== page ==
Supporting dryland research

Planet

Aramco Asia Japan (AAJ) partnered with Arid Land Research Center (ALRC), Tottori University in supporting the center’s dryland research in 2016.

Approved as the “Joint Usage/Research Center” by the Ministry of Education, Culture, Sports, Science and Technology, ALRC is the only institute in Japan specializing in dryland research, with some of its works receiving recognition globally.

Sand certainly is synonymous with Saudi Arabia’s landscape. On the other hand, Japan is known for its lush greenery and waterways. No desert exists in the country. However, there are more than 30 sand dunes nestled along the shoreline of Japan—mound-shaped or bank-like terrain features created by sand accumulation from wind.

VisitorsAfar
Yamanaka Norikazu takes a photo of an Arabian Toad-headed Agama at the Shaybah Wildlife Sanctuary.

Through AAJ, ALRC has established contact with Saudi Aramco’s Environmental Protection Department (EPD), a unit that has a long and established track record in the areas of effective management of sand and desert animals in the Kingdom.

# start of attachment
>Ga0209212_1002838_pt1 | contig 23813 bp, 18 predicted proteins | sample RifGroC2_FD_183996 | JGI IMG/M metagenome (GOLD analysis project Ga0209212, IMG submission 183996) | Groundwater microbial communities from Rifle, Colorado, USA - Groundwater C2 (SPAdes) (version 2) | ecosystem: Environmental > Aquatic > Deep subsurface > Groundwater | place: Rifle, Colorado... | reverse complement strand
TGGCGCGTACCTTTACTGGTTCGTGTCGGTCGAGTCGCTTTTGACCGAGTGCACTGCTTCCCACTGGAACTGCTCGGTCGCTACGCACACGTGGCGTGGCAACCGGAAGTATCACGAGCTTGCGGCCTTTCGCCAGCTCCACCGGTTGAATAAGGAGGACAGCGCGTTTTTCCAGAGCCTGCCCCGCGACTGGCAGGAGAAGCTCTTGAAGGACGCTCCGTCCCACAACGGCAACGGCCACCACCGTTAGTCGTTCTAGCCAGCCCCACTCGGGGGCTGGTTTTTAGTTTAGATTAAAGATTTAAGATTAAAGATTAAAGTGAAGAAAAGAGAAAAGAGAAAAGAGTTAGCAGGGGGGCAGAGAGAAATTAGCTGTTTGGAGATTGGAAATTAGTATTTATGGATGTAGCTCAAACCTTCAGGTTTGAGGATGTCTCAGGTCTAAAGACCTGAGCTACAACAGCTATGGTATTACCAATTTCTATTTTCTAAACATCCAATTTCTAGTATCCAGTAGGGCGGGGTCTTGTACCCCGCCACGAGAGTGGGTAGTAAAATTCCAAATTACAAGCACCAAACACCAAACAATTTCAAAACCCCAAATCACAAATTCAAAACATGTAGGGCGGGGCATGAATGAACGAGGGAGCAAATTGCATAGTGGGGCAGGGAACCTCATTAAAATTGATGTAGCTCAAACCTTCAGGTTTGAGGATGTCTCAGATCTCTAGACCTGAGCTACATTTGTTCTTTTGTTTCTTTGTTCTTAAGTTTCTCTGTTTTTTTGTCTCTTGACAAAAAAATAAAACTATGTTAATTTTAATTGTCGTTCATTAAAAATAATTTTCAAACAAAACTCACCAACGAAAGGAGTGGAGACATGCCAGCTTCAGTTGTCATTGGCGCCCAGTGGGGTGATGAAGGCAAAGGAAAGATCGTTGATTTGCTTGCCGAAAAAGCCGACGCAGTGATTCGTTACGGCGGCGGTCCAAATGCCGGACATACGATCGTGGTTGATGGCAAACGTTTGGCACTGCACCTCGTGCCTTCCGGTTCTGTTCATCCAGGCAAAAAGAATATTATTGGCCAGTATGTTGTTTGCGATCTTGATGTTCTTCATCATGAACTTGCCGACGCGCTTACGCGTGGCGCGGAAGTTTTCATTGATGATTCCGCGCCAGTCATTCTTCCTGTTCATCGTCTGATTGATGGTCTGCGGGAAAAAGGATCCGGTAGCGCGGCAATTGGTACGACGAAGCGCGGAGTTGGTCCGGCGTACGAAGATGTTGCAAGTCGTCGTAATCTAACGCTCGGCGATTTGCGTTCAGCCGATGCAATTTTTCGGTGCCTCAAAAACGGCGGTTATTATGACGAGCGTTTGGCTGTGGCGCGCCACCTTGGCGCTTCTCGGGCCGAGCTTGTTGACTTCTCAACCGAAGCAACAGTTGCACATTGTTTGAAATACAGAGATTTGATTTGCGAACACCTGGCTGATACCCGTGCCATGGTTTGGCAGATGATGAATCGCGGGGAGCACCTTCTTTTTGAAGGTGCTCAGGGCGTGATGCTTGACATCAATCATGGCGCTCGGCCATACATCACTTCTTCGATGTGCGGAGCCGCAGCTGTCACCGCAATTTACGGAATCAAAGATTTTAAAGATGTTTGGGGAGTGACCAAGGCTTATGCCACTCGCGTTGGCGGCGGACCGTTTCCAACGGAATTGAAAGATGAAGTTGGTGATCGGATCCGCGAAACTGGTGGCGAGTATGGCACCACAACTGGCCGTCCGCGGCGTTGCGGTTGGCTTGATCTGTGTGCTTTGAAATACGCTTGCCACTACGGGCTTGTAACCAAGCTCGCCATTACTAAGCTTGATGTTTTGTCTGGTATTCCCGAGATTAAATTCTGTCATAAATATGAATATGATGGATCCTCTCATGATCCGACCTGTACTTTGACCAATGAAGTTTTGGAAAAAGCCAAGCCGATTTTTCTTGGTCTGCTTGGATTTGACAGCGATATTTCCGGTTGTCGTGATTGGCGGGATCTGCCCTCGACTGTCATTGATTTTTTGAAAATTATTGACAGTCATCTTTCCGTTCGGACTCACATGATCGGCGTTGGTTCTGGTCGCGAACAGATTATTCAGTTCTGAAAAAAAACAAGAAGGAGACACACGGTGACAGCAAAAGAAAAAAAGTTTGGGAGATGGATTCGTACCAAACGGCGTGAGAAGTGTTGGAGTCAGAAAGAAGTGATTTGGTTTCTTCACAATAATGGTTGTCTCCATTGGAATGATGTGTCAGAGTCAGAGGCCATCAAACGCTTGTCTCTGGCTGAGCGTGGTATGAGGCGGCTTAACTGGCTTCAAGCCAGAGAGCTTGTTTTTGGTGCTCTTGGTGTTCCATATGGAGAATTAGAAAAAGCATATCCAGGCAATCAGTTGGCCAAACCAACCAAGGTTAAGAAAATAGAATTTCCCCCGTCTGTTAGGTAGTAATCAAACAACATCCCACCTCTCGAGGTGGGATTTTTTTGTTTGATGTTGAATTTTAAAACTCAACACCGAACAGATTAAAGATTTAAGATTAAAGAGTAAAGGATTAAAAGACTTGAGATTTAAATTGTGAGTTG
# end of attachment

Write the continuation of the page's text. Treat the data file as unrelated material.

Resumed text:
ALRC and EPD met in Saudi Arabia and had a field trip to Saudi Aramco’s Shaybah Wildlife Sanctuary where decades of efforts have been made to restore the endangered species such as Arabian oryx, Arabian sand gazelles, and ostriches. EPD also took ALRC to the mountainous area in the Kingdom to observe traditional wheat growing. For ALRC, in spite of numerous studies overseas using their well-established network, Saudi Arabia was one place left unexplored until then, making the visit extremely special.

ARLC published photobooks of dryland, which featured a photo from the visit.